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PROPERTY

EXPLAINED: How to access France’s €20k property renovation grants

The French government has extended the renovating initiative MaPrimeRenov’ to make it available to all home owners, including for second homes, for grants of up to €20,000. Here's how to go about applying for the scheme.

EXPLAINED: How to access France's €20k property renovation grants
Illustration photo: AFP

What is it?

Launched back in January 2020, the government scheme MaPrimeRenov’ lets homeowners apply for financial help to renovate their homes.

Each household can get up to €20,000 to renovate, although the amount will depend on several factors, including the type of project, the household income and the number of people living there.

Previously reserved for modest-income households, the scheme has been expanded and is now available to everyone, including high-income owners, landlords renting out their property and second home owners. 

Applicants do however need a French numéro fiscal (tax number) and a copy of their latest tax declaration, which means those who do not file the annual tax declaration in France are effectively excluded

What kind of work is covered by the scheme?

The grant scheme covers four main categories of renovating work:

  • Heating (so changing the heater, for example, or installing a new system)
  • Insulation
  • Ventilation
  • Energy audits

However the company hired to renovate must be on the government-approved list of companies that qualify for the grant, which means they need the label RGE (Reconnue Garant de l’Environnement).

Who can access the grant scheme?

Only property owners can access the scheme, so not those renting.

The building needs to be more than 2 years old.

For several months only lower-income owners could benefit from the scheme, but from July has been open to everyone.

At first the scheme was closed to second home owners, but a government decree published on January 26th confirmed that it had been widened to include anyone “with a legal right to the property”.

That includes co-owners, second home owners and landlords who rent out their property.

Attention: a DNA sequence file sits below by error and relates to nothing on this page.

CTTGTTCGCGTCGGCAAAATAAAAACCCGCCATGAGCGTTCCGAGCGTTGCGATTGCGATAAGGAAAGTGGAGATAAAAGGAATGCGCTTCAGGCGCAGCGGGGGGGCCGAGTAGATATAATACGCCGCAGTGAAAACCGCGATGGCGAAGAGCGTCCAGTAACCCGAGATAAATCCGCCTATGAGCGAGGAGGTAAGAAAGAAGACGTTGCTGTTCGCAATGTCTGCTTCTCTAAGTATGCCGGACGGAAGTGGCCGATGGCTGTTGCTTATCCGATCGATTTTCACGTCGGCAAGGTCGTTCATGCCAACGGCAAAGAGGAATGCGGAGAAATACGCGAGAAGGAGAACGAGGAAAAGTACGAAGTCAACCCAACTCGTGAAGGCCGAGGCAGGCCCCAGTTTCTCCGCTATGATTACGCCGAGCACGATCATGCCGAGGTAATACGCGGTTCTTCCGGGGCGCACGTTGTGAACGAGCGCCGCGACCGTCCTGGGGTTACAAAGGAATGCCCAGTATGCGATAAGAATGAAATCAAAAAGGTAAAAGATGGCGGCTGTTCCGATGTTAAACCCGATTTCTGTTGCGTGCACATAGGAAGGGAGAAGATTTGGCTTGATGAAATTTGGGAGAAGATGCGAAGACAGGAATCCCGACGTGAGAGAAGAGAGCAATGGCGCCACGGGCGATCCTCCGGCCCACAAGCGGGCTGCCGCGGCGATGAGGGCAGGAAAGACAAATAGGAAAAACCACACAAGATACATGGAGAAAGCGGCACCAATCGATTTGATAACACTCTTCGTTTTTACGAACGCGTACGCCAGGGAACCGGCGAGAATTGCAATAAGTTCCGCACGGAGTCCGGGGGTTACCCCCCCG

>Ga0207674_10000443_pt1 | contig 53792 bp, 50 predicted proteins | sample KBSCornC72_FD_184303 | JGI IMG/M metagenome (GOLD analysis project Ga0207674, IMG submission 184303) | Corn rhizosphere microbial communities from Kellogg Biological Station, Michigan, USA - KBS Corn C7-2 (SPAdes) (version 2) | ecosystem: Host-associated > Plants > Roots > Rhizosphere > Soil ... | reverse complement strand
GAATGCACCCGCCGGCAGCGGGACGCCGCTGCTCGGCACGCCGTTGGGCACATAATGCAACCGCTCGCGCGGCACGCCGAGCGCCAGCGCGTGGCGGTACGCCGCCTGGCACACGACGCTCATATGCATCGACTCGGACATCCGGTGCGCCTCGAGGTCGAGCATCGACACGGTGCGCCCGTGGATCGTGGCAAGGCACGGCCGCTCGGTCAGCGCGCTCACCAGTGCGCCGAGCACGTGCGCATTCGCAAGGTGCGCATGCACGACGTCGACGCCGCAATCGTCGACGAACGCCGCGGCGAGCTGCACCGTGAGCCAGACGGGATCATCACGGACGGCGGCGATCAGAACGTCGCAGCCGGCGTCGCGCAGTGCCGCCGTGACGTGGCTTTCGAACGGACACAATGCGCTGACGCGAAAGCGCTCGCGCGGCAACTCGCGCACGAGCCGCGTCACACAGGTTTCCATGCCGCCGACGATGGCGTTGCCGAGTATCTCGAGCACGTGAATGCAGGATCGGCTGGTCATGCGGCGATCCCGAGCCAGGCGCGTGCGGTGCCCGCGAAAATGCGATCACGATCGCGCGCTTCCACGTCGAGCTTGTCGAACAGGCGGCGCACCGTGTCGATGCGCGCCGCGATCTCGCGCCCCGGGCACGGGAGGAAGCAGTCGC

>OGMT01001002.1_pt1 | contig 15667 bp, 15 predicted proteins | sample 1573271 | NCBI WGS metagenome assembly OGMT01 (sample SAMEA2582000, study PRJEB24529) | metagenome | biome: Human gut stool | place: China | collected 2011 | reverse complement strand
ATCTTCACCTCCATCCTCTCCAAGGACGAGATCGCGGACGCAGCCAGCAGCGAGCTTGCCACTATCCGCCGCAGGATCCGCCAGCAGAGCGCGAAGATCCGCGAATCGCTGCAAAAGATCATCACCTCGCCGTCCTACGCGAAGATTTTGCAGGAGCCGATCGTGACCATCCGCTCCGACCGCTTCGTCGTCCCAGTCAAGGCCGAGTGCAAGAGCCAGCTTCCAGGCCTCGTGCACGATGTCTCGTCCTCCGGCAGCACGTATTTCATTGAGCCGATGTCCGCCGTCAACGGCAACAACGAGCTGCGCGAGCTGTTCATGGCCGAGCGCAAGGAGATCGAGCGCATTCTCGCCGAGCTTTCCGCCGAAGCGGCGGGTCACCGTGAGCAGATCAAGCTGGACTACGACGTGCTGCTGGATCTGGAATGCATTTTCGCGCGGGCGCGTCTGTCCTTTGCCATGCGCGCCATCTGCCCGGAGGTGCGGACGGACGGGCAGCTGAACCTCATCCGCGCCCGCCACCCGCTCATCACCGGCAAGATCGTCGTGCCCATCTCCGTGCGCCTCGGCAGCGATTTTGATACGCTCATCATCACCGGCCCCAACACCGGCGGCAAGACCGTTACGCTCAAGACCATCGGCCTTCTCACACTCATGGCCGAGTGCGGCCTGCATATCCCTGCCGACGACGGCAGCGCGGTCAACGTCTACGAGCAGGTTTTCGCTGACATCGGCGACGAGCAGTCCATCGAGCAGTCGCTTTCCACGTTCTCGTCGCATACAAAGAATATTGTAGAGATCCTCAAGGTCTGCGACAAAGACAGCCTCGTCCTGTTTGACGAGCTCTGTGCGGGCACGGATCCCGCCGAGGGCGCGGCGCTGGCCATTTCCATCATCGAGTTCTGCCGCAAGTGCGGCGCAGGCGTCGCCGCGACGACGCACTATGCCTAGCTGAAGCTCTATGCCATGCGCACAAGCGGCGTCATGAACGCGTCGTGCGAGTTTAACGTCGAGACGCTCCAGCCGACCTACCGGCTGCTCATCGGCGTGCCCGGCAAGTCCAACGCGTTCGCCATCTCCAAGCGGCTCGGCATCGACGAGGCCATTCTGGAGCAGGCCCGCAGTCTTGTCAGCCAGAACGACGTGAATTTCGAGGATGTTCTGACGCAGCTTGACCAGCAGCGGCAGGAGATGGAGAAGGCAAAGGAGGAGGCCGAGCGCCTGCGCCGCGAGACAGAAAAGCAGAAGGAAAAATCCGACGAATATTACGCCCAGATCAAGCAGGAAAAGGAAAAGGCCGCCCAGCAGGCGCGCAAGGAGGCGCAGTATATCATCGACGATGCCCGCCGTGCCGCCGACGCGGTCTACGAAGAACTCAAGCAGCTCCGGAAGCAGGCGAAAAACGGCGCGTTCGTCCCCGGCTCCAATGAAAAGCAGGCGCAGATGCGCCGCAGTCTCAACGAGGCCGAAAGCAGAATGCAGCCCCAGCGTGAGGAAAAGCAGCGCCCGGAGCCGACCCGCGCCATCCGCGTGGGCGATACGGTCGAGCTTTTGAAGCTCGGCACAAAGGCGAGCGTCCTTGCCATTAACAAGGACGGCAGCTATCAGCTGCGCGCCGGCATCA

Why is the government doing this?

France’s economy has been reeling since the beginning of the Covid-19 pandemic hit the country with full force in March 2020, prompting several months of lockdown and economic downturn.

Of the government’s enormous €100 billion rescue package, €2 billion was earmarked for households.

The goal, as stated in the French government’s relaunch plan, is to stimulate the economy while transforming households into more environmentally friendly, less energy-hungry entities.

READ ALSO From taxes to toilets: All you need to know about renovating a house in France

Income thresholds

To determine whether or not a project is eligible for the grant scheme and how much money the household gets, the government checks the total income of the household against the cost of the renovating project.

The income thresholds for households depend on the kind of services needed, outlined in four different MaPrimeRénov’ schemes: blue, yellow, violet or pink (full list HERE).

While MaPrimeRénovBleu (blue) is typically restricted to modest-income households, the maximum income thresholds also depend on the number of people living in the property and whether or not it is located in greater Paris Île-de-France region. 

Below you can see the income thresholds for households outside the Paris region:

Photo: French government

And here is a photo showing the income thresholds for those inside the Paris region:

Photo: French government

If you want to check if your project is eligible for the grant scheme, the government website Faire has a Simul’Aid simulator available here.

How do I apply?